"LUTTON, (or Luddington-in-the-wold), a parish partly in the hundred of Willybrook, county Northampton, and partly in that of Normancross, county Hunts, 5 miles east of Oundle, its post town, and 6 south-west of Yaxley. It is a small agricultural place. The living is a rectory in the diocese of Peterborough, value with that of Washingley annexed, £220. The church is dedicated to St. Peter. The parochial charities produce about £11 per annum. The Wesleyans have a chapel. Earl Fitzwilliam is lord of the manor.
by Colin Hinson ©2013
- Monumental inscriptions of this parish have not yet been recorded by the Northamptonshire FHS.
- The full 1841 Census of Lutton Parish is available as fiche set C90.
- The full 1851 Census of Lutton Parish is available as fiche set C40.
- A surname index of the 1881 Census of the Oundle Registration District of Northamptonshire, in which Lutton was enumerated (RG11/1584, Folios 96a - 99b), and which took place on 3rd April 1881, is available, as fiche set C1.
- A full transcription of the 1891 Census of the Huntingdonshire (Miscellaneous Parishes) Registration District in which Lutton was enumerated, and which took place on 5th April 1891, is available as fiche set C16.
- The above mentioned fiche are available from the Cambridgeshire and Huntingdonshire FHS.
- The church of St. Peter has a chancel, nave with aisles, south porch and west tower. Apart from the tower, the parapets elsewhere are plain, and the roofs are low pitched and leaded. The church stands on the north side of a triangular space at the junction of three roads, around which the village is built.
- None of the church seems older that c.1220, but two fragments of 12th century detail are built into the chancel arch and the east end of the south aisle. In the north wall of the tower is part of a cross slab with interlaced ornament of Saxon date. The chancel and north arcade of the nave date from around 1220, whilst the south arcade belongs to the end of that century, and the aisle walls are probably of the same date as their respective arcades. The embattled tower is a 15th century addition.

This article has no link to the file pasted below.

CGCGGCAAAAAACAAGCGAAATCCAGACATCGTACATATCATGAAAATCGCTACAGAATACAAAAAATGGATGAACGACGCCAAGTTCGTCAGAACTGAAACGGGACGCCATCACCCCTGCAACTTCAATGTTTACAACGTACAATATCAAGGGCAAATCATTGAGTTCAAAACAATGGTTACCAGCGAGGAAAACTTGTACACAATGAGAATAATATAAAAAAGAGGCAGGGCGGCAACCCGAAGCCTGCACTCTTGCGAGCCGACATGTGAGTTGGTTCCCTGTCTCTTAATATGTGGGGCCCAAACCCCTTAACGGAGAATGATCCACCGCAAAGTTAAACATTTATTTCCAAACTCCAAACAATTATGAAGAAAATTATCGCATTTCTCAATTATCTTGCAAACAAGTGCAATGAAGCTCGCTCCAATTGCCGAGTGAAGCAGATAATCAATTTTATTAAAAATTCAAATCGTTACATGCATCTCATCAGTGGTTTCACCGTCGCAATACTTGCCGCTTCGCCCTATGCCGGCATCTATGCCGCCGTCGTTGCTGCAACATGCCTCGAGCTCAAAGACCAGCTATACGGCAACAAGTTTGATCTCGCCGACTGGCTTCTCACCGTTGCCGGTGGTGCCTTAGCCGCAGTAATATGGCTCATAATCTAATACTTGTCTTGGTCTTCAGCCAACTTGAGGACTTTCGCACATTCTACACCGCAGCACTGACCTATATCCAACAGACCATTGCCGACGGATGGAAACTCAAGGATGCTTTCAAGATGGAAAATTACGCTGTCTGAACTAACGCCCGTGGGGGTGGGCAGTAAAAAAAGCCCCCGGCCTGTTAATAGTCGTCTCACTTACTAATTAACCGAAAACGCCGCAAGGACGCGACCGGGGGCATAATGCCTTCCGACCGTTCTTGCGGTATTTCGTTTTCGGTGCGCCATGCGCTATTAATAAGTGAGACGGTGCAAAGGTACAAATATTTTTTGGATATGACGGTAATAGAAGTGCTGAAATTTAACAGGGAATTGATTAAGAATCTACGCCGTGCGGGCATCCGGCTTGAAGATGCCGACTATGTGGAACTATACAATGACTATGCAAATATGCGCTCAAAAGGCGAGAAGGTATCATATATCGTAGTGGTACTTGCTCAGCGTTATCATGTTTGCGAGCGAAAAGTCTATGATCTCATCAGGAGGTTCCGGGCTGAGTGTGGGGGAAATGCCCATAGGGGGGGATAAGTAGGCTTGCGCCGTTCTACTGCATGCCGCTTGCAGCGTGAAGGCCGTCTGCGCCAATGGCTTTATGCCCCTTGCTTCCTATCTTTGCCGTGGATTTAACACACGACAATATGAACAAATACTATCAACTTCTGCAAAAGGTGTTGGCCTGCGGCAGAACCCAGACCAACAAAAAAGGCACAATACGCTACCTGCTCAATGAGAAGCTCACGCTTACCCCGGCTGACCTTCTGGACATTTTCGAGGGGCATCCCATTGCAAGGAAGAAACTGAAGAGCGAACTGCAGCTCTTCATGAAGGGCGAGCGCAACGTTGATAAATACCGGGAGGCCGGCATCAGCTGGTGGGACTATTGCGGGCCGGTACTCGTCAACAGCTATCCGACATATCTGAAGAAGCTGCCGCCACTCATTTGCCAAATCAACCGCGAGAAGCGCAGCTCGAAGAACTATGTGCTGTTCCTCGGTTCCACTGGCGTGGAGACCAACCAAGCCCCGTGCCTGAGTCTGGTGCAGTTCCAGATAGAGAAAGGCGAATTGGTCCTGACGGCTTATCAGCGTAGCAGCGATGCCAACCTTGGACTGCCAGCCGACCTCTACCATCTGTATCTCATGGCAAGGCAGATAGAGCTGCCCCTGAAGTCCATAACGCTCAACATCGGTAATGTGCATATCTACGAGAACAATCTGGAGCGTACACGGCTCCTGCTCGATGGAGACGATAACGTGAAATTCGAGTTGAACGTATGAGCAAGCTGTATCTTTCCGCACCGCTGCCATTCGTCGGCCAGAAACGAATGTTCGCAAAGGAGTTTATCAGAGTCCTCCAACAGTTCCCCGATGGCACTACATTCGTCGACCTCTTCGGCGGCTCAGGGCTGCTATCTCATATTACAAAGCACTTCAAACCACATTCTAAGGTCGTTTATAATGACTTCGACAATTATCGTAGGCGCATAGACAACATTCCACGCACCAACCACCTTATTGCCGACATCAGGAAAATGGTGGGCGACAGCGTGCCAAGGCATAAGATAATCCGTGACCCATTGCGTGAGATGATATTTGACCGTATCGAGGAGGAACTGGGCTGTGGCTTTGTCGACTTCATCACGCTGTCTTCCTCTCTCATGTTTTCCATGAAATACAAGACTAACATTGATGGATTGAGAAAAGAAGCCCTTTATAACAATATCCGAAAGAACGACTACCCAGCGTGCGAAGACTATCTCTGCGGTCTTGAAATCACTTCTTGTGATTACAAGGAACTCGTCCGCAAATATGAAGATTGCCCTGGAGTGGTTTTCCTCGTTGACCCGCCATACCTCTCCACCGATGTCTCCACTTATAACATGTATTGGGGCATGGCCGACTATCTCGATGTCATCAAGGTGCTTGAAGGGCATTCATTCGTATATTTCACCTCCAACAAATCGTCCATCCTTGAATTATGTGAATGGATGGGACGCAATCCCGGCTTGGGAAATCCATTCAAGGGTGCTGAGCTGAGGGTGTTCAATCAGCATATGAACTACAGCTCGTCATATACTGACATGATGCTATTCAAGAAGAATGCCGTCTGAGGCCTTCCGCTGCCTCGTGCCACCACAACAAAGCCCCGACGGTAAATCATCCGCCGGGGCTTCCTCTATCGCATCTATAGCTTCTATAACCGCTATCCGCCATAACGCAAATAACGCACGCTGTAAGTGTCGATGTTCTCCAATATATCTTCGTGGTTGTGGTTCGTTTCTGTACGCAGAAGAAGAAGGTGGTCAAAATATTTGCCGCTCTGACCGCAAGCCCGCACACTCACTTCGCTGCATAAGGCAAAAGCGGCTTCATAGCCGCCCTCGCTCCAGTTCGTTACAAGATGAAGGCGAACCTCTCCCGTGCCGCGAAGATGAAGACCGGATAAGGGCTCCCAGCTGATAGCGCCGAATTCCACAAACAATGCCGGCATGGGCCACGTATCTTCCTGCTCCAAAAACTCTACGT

- There are photographs and further information on St. Peter's Church on Rob's Churches website.
- The registers are still retained within the church.
- Bishop's Transcripts: 1707-18, 1729-1870 are at the Northamptonshire Record Office.
- The parish of Lutton was in the Oundle Registration District of Northamptonshire from 1st July 1837. It is still under Oundle.
- A transcript of the Lutton parish entries from 1932 Victoria County Series
- A transcript of the Lutton parish entries from Samuel Lewis's 1835 Topographical Dictionary of England,
- Ask for a calculation of the distance from Lutton to another place.
- An old map of the parish of Lutton in the 19th century is available.
You can see maps centred on OS grid reference TL113878 (Lat/Lon: 52.47679, -0.362698), Lutton which are provided by:
- Google Maps
- StreetMap (Current Ordnance Survey maps)
- Bing (was Multimap)
- OldMaps (Old Ordnance Survey maps.)
- Old Maps Online (Other old maps.)
- National Library of Scotland (Old Ordnance Survey maps)
- Vision of Britain (Click "Historical units & statistics" for administrative areas.)
- English Jurisdictions in 1851 (Unfortunately the LDS have removed the facility to enable us to specify a starting location, you will need to search yourself on their map.)
- Magic (Geographic information) (Click + on map if it doesn't show)
- GeoHack (Links to on-line maps and location specific services.)
- The war memorial with detailed information about those who fell is available on the Roll of Honour site for Huntingdonshire.
- Lidintone (xi cent.),
- Ludinton (xii cent.),
- or Ludington (until the beginning of the xv cent. when 'Lutton' begins to be used occasionally).
- The parish of Lutton was in the Thrapston Union of Northamptonshire for Poor Law administration.